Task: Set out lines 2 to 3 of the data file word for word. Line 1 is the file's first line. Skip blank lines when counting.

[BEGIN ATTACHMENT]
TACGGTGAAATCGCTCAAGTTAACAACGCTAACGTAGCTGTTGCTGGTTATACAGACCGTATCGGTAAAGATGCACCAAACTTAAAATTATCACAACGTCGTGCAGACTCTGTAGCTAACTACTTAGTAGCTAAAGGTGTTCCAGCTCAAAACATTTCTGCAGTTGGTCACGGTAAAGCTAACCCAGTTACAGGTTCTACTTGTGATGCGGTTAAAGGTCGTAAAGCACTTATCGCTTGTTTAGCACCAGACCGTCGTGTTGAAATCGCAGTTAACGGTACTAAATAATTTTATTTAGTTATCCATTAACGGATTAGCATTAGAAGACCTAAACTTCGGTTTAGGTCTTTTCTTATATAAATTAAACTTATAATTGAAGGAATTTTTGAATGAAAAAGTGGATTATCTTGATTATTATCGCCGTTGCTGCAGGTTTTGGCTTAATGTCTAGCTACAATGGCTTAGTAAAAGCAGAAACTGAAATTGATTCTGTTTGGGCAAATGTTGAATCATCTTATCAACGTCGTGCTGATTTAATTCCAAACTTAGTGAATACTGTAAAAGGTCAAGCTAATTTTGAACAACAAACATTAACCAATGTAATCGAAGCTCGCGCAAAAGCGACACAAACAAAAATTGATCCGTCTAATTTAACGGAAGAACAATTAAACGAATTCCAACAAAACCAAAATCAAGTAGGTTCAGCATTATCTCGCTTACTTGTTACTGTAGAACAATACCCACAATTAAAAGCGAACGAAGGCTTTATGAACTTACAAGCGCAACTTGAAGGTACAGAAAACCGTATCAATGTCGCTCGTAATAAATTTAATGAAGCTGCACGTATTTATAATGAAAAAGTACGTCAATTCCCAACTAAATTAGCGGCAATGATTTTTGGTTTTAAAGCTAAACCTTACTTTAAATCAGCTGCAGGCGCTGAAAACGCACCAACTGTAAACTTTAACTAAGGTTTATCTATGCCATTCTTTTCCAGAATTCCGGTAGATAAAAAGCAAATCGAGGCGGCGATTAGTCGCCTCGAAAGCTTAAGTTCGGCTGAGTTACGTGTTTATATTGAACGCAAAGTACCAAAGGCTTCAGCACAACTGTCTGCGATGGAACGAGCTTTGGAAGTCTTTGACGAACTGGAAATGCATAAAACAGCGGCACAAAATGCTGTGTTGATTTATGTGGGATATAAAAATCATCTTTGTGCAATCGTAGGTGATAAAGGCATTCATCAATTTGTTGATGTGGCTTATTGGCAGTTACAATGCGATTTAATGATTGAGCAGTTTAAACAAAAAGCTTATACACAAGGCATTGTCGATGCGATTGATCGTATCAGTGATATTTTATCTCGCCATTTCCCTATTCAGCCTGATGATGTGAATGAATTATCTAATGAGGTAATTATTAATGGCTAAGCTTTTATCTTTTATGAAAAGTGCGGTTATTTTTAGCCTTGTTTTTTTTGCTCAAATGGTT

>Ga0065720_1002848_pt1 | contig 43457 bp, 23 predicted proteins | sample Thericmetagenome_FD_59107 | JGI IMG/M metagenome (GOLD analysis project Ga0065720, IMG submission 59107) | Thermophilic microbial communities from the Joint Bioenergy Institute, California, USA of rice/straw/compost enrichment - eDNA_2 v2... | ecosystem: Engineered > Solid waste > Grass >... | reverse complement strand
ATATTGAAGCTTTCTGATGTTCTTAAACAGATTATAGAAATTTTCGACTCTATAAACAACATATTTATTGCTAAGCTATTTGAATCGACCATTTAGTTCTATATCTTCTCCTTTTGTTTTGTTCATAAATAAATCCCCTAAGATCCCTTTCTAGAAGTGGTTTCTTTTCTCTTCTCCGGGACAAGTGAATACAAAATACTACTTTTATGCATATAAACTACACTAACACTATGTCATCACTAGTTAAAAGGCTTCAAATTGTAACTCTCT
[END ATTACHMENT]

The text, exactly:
>Ga0065720_1002848_pt1 | contig 43457 bp, 23 predicted proteins | sample Thericmetagenome_FD_59107 | JGI IMG/M metagenome (GOLD analysis project Ga0065720, IMG submission 59107) | Thermophilic microbial communities from the Joint Bioenergy Institute, California, USA of rice/straw/compost enrichment - eDNA_2 v2... | ecosystem: Engineered > Solid waste > Grass >... | reverse complement strand
ATATTGAAGCTTTCTGATGTTCTTAAACAGATTATAGAAATTTTCGACTCTATAAACAACATATTTATTGCTAAGCTATTTGAATCGACCATTTAGTTCTATATCTTCTCCTTTTGTTTTGTTCATAAATAAATCCCCTAAGATCCCTTTCTAGAAGTGGTTTCTTTTCTCTTCTCCGGGACAAGTGAATACAAAATACTACTTTTATGCATATAAACTACACTAACACTATGTCATCACTAGTTAAAAGGCTTCAAATTGTAACTCTCT